Day 5 was spent at the oh so chic French island of Martinique. We docked at Fort de France, where we got a true comparison of how small the Clipper is compared to traditional Cruise ships. (Disney’s Wonder is our neighbor in this photo). We went for a leisurely stroll around town before heading back for a sail up the coast and a beach afternoon.
Tonight is also the traditional ‘Captains Dinner’, steak and lobster were on the menu and guess who was invited to join the Captain at his table? Yes us! We met the Captain and fellow honored guests for champagne and canapes in the Piano Bar, before being escorted down to a very special table. Captain Maruisz is a charming gentleman and planted a few ideas for our next Clipper Cruise (Asia perhaps). The time has flown by and today Day 6 is our last full day on the Royal Clipper, what better way to end a fantastic week than sailing under the Pitons in St Lucia?
We were up with first light to catch a glimpse of this dramatic island as we sailed in. With the Clipper anchored just outside of Marigot Bay, we took the first tender in and hiked up the hill to visit housesitting clients and now friends, before heading back to enjoy the sail to Soufriere. We spent the afternoon relaxing and chatting with new acquaintances and waiting for our departure, as we would be sailing past the Pitons. Once the last passengers were back on board, the Captain decided that this was a great opportunity for the photographers onboard. The demand was high, two tenders bristling with passengers and cameras pulled away. Both tenders shadowed us as one by one, the sails unfurled. We sailed slowly and majestically towards the Pitons on a mirrored sea with the setting sun tinting the sails in gold, peach and pink.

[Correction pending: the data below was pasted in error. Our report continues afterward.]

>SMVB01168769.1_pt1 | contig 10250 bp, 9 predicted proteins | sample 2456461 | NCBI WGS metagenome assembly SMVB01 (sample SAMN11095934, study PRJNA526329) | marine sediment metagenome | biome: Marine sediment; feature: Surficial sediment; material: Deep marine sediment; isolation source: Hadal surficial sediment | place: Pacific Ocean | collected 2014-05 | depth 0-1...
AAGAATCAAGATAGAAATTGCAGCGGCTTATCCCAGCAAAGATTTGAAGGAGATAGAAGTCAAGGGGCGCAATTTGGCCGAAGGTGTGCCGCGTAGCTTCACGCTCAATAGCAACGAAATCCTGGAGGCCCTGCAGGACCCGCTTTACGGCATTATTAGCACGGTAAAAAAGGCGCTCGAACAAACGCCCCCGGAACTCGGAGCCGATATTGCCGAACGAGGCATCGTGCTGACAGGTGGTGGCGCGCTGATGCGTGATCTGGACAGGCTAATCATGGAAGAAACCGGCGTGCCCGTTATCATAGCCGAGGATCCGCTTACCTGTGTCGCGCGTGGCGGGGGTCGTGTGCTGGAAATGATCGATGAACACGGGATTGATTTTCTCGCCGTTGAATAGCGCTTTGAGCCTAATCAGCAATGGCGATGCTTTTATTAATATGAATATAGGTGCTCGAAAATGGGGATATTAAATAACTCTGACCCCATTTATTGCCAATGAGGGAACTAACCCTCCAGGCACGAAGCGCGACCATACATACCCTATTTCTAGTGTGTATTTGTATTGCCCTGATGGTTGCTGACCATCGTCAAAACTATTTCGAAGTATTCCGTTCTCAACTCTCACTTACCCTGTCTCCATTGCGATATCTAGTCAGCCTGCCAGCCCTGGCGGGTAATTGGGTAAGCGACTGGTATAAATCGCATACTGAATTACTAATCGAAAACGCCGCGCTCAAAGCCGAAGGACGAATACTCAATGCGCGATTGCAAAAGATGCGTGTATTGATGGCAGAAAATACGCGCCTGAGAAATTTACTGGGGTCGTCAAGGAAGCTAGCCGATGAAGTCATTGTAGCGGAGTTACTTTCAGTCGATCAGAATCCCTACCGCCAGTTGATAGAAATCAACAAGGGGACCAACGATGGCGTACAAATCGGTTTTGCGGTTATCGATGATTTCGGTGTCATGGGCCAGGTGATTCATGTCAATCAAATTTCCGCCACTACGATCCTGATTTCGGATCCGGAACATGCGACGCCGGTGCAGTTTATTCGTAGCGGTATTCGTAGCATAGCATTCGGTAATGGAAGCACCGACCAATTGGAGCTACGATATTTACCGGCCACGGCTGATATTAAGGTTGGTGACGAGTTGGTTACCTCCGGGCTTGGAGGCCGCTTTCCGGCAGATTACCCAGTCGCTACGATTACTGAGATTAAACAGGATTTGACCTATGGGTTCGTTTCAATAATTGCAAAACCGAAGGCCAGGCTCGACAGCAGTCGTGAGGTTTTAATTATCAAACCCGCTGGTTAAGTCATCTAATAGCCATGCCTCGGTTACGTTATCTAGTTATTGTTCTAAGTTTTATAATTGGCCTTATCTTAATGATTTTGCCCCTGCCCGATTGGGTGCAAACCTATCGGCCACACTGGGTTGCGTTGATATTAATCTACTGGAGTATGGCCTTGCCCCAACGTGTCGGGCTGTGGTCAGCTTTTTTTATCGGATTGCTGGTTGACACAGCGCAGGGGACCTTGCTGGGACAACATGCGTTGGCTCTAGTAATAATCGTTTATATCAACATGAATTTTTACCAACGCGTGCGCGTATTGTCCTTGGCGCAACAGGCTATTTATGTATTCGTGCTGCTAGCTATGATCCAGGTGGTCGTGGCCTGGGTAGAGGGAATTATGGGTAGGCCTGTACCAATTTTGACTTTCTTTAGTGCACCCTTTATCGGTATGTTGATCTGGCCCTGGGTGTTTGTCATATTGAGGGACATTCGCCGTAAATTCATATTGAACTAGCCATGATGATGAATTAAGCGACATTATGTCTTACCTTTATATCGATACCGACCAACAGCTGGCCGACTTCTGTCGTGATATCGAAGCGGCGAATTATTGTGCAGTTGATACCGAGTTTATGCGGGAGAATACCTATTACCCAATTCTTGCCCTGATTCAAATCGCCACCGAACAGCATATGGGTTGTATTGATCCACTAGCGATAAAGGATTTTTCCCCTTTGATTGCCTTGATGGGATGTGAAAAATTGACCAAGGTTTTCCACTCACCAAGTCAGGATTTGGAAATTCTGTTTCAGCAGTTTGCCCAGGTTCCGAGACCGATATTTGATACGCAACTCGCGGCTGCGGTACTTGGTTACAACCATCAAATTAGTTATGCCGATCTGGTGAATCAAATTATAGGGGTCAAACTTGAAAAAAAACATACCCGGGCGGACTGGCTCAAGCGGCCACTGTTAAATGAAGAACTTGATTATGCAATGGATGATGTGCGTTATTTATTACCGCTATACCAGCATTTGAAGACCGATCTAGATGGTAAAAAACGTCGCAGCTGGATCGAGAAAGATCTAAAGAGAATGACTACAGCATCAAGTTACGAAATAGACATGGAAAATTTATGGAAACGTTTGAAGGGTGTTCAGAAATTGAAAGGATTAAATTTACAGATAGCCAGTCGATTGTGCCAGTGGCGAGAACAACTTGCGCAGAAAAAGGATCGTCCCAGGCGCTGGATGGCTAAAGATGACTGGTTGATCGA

I kept one camera behind and snapped images of the onboard action, sails unfurling, some of the crew getting on and off the bowsprit to wave at the tenders and the tenders against the Pitons. Michael snapped away from his tender, capturing the steady increase in sail and the stunning backdrop. The results are the highlights of this collection of our favorite shots Flickr Gallery of the Royal Clipper.